Blair needs to change to in­flu­ence Brexit

The Guardian - - JOURNAL -

Tony Blair (Re­port, 18 March) is right to warn about the di­rec­tion in which the May gov­ern­ment and its ul­tra-right ide­o­logues are head­ing. They want a com­plete break from Europe so they can pur­sue their free-wheel­ing, low-tax, post-im­pe­rial ex­per­i­ments. How­ever, if Blair is to con­trib­ute to an ef­fec­tive op­po­si­tion he ur­gently needs to do two things. First, he has to recog­nise that “the bag­gage” he brings in this in­stance is not Iraq, but the free-mar­ket ver­sion of glob­al­i­sa­tion that he, Peter Man­del­son and Gor­don Brown so reck­lessly cham­pi­oned dur­ing his time as prime min­is­ter. This cre­ated the so­cial con­di­tions and in­equal­i­ties which na­tion­al­ist and racist dem­a­gogues and tabloid news­pa­pers have been able to ex­ploit. An ac­knowl­edge­ment that there are other, more so­cial, mod­els of glob­al­i­sa­tion that we should now fol­low would be most wel­come.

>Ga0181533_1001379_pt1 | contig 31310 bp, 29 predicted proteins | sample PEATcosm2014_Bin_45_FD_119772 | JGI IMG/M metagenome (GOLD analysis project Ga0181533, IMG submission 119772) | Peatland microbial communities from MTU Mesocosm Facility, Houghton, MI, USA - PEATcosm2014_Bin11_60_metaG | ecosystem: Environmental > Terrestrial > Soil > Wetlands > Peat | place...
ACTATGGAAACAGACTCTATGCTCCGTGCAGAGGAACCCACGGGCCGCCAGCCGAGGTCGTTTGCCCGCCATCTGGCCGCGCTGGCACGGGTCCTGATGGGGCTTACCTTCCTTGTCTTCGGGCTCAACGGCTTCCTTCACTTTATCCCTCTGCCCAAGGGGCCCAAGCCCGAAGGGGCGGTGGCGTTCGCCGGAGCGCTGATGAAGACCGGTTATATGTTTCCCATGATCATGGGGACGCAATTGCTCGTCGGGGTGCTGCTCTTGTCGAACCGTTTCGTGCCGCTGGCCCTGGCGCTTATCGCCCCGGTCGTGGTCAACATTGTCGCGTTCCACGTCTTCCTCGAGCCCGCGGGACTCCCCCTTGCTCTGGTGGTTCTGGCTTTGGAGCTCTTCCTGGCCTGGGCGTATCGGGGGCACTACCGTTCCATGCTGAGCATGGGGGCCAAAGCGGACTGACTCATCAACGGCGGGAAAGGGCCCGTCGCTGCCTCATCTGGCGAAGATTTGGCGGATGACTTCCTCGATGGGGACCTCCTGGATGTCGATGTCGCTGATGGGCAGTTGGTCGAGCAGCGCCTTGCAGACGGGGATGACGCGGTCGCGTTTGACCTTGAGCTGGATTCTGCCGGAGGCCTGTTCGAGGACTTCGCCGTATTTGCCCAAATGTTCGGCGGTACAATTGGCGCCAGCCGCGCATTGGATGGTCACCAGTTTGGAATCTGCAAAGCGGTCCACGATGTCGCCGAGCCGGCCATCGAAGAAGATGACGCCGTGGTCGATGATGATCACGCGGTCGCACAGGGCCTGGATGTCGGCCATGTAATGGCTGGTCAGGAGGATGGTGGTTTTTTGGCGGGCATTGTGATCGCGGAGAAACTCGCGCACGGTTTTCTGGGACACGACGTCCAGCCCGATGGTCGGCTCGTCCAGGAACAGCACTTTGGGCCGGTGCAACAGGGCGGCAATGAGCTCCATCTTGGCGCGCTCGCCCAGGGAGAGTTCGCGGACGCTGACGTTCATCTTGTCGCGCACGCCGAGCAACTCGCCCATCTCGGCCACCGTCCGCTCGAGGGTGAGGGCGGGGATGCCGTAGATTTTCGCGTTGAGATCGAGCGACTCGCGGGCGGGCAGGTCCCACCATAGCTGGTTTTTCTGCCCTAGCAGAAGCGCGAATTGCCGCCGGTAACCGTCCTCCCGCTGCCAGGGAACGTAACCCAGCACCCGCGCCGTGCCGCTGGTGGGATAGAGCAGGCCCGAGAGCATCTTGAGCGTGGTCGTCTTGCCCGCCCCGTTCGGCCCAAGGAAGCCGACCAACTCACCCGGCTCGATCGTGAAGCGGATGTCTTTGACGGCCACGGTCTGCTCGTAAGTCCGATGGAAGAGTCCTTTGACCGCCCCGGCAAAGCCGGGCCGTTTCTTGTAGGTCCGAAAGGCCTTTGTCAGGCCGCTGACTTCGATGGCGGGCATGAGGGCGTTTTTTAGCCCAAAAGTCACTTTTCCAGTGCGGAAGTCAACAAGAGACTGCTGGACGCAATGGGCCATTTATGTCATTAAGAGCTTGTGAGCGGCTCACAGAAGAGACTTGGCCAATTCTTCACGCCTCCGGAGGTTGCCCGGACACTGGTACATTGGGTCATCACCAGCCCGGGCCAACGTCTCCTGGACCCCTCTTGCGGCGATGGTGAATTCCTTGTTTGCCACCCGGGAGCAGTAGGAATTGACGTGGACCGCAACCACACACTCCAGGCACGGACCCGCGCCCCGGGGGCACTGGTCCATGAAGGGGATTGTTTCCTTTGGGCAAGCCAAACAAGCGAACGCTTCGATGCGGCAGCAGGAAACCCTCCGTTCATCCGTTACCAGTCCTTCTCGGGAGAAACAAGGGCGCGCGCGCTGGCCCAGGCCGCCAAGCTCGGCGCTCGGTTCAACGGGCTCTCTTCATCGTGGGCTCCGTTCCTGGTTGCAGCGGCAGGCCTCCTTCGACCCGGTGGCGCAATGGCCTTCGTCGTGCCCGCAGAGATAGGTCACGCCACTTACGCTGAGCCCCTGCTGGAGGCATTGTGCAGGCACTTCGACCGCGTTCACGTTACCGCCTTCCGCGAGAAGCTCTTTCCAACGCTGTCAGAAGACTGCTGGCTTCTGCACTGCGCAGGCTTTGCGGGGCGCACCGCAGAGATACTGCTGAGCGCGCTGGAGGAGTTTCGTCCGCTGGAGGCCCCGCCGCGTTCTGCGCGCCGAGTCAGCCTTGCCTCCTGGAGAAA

Sec­ond, he should drop his di­vi­sive call to re­run the ref­er­en­dum. That is­sue is dead. The key ques­tion now is what re­la­tion­ship will the UK es­tab­lish with Europe. That is where he should fo­cus his en­er­gies. There is a broad al­liance – rang­ing from the Road Haulage As­so­ci­a­tion and large ex­port­ing com­pa­nies to the Greens and SNP – to be built around a soft Brexit, with ac­cess to ei­ther the sin­gle mar­ket or the cus­toms union. Calls for a sec­ond ref­er­en­dum merely serve to dis­tract from that task. Only if Blair shifts on these two is­sues does his project have any chance of suc­cess.

Jon Bloom­field Birm­ing­ham

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